Ujezd Tarantella – Dutch vocals

As part of a special release of Consent Under Coercion for the Netherlands we just recorded a Dutch vocal version of Ujezd Tarantella. We recorded the vocals a few days ago plan to get the song remixed and re-mastered fairly quickly to meet the Dutch release of the alum of 30 July.

Video Filming for new single Ujezd Tarantella

We’re preparing to film a video next week to support the release of the single Ujezd Tarantella (Taste the Fear) from the Consent Under Coercion album. Yes it’s a long name for a single but there you go.
It’s quite a dark song about facing up to your fears and I tried to give it the Danny Elfman ‘big strings’ effect over a heavy guitar riff to create a menacing mood so we are all practising looking mean and moody for the video shoot.
We are filming it as a ‘performance video’ as a band with a few guest musicians (Luke Anderson on bass and Roan Anderson on drums) joining Kevin on guitar/vocals and me on keys. It should be a fun day.

Chris Difford Songwriting Retreat 2017

I’m still buzzing. I have just returned from a totally inspirational and educational week at the Chris Difford 2017 Song Writing Retreat.

It was a privilege an an honour being among such a range of supremely talented songwriters and musicians.

It was great fun, inspiring, creative and humbling working with these guys. Never before have I been in the presence of such an amount of awesome creative musical talent in the one place.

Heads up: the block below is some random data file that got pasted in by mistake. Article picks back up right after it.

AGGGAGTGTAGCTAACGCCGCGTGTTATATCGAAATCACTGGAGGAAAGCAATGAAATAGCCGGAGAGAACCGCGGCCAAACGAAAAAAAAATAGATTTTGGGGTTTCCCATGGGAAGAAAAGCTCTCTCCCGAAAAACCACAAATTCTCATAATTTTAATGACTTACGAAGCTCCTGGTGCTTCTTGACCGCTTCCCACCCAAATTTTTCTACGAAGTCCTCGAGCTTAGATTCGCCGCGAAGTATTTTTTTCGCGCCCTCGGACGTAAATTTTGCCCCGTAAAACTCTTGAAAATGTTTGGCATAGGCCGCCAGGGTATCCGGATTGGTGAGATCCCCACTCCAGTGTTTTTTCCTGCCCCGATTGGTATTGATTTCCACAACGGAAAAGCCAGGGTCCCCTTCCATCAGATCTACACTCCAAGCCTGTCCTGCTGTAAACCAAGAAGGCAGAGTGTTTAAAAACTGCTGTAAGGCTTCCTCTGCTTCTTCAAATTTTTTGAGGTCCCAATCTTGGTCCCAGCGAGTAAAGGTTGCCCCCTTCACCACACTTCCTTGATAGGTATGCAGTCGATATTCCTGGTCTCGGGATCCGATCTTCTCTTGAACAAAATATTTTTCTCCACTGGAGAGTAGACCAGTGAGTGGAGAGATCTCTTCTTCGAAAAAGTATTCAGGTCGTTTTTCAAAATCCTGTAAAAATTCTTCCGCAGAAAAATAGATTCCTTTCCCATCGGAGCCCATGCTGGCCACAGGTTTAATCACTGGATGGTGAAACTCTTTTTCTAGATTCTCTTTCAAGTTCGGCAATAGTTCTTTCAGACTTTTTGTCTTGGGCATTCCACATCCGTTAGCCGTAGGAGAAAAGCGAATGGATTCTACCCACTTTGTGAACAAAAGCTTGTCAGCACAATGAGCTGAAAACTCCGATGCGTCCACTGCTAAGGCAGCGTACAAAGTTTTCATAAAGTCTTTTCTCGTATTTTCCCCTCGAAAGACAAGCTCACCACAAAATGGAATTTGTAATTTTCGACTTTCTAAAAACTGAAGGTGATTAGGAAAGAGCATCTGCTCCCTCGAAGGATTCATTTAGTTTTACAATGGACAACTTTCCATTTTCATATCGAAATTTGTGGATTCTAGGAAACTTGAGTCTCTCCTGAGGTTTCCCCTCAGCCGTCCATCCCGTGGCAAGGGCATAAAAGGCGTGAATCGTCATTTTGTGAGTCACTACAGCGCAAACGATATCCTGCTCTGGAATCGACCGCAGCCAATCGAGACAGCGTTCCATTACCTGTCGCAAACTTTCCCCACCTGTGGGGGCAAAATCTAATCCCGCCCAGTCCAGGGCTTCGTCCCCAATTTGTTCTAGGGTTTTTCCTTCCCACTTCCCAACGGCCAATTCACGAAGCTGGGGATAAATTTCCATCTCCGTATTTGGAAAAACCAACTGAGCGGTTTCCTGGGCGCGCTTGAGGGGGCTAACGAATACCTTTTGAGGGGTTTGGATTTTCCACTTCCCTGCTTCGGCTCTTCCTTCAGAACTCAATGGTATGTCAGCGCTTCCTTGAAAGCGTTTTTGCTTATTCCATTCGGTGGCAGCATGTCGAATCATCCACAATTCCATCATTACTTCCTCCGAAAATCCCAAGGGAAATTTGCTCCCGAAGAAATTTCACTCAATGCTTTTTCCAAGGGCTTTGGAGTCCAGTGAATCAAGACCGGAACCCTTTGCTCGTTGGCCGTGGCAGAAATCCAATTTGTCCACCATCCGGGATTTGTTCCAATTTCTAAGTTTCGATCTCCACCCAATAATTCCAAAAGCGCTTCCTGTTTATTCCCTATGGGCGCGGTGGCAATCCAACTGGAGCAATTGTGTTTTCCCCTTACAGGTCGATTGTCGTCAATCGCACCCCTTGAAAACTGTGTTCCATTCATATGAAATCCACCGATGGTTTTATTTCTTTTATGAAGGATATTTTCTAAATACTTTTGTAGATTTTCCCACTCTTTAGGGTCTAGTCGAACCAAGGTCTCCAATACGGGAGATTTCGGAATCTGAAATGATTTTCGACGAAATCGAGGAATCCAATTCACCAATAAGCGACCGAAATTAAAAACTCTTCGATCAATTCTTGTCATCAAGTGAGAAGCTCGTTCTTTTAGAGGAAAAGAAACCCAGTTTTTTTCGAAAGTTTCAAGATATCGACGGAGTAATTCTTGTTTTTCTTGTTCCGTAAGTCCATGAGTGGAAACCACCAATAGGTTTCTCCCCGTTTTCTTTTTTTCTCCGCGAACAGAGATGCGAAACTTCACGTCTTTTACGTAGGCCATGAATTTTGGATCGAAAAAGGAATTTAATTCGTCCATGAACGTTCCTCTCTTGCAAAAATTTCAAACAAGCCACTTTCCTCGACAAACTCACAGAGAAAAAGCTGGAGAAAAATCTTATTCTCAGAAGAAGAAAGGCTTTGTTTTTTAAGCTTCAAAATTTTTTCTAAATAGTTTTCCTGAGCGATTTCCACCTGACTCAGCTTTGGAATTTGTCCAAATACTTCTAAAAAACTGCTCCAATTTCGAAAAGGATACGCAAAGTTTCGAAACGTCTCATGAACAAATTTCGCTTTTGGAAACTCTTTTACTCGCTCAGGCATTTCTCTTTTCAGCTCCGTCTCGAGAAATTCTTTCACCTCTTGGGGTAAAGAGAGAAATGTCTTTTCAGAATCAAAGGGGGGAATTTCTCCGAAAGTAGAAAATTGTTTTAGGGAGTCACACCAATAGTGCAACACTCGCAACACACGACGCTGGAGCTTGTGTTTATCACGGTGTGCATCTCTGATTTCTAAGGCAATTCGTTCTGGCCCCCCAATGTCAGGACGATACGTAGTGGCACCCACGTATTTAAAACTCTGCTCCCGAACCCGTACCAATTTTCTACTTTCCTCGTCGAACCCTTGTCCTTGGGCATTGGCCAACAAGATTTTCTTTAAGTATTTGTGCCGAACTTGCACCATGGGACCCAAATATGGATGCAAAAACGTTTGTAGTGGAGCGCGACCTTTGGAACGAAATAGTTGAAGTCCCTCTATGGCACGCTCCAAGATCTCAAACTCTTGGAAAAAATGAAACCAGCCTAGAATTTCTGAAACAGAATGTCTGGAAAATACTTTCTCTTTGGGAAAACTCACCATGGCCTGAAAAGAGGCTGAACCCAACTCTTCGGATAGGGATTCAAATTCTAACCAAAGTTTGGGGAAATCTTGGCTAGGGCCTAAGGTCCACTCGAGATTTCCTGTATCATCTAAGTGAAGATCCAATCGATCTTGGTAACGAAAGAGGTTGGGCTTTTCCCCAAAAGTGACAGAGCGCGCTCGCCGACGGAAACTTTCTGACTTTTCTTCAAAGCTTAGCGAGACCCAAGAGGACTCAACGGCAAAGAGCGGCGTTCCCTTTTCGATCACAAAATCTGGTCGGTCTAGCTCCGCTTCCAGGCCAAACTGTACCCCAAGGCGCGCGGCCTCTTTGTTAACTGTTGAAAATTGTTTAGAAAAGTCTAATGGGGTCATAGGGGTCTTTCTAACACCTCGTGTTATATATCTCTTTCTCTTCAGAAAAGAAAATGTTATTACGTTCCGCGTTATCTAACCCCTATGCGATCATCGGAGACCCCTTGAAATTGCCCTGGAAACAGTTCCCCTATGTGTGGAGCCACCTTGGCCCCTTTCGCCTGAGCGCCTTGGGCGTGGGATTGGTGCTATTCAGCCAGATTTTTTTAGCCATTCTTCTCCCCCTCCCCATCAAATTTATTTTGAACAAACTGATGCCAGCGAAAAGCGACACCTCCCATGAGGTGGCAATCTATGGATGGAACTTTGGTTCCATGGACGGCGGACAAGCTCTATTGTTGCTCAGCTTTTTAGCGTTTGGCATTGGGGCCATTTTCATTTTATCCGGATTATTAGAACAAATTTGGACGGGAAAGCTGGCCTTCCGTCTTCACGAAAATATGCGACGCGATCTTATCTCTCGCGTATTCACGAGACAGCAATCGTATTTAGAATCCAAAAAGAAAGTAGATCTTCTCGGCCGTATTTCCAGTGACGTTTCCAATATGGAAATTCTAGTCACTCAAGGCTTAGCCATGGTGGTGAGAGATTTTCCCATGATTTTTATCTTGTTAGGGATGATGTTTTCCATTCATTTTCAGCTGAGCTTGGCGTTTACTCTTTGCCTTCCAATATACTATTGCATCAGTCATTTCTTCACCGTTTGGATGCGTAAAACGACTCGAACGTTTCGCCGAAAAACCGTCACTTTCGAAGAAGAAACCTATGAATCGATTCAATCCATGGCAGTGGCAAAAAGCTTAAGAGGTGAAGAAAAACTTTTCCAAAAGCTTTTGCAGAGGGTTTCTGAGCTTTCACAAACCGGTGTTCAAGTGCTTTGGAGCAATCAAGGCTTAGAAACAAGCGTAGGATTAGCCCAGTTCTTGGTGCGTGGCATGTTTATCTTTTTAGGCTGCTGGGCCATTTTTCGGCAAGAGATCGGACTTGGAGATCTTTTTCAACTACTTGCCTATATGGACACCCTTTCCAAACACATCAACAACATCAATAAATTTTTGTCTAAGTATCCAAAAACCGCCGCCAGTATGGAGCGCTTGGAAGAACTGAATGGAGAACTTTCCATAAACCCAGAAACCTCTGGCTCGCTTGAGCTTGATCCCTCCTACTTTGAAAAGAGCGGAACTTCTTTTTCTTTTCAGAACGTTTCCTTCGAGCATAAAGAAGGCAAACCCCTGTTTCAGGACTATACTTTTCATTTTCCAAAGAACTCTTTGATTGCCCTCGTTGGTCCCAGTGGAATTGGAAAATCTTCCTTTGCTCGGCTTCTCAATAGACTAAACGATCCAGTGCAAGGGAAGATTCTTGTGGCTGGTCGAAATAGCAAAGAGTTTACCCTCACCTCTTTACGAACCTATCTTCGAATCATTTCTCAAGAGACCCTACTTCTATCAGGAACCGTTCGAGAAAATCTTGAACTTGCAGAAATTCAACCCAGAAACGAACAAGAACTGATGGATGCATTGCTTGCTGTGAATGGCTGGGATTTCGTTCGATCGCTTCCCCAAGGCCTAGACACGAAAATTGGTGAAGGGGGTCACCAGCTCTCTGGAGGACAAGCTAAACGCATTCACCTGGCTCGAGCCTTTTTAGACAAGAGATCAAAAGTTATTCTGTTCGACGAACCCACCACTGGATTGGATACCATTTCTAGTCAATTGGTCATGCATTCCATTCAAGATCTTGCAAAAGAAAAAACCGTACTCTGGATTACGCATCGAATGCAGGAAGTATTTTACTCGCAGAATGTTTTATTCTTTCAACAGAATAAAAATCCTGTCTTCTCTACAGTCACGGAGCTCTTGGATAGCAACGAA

I was challenged and learned a lot from this talented bunch of songwriters

Kudos, thanks and respect to Chris Difford Songwriting Retreat, The Buddy Holly Educational Foundation, Bob Harris (WBBC) and all the people I engaged with at the retreat.

Total inspiration from Steve Hackett Live

 I recently saw Steve Hackett live in Glasgow. I guess this is around the 12th time I have see Steve Hackett: my first being in 1981 or so on the Spectral Mornings tour at Glasgow Apollo (a fine venue sadly missed).

Steve Hackett is one of rocks ‘perfect musicians’ and has all the attributes I admire in an artist. He’s innovative, he works hard, he has  a true mastery of his instrument, he has no fear of trying new things. And he has a lot of humility. He humbly plays and engages with the audience who view him with the utmost respect and admiration.

Odd, since I am a keyboard player, you would think? Nah. I think anyone who continues to work at and perfect their art (or indeed any specialist subject) deserves much credit and praise.

And he caters to his audience too. He is very well aware that a lot of the prog fan base like early Genesis (ie during his time/Peter Gabriel’s time.

Rather than bury the past he proudly embraces his past and mixes this with his current and ongoing work. He and his band (including the awesome Nick Beggs on bass) play Genesis songs with extreme precision, accuracy and gives the audience what they want from his Genesis time.

That authenticity is great cos, goodness knows, there are enough Genesis tribute bands out there and unfortunately dreadful Genesis clones and derivatives out there.

He continues to write great new material and innovate with new forms, textures and sounds. The mark of a true pioneer. As a song writer he has such an ear for melody, arrangements and dynamics in a song. Its always intriguing and exciting to see what he does next.  

l cant stand predictability in music: I mean what’s the point? Why churn out the same songs and style all your life.

As an artist if you are not gonna try something new and try to be original then why bother? Lets get some more surprises into music……. just like Steve Hackett does.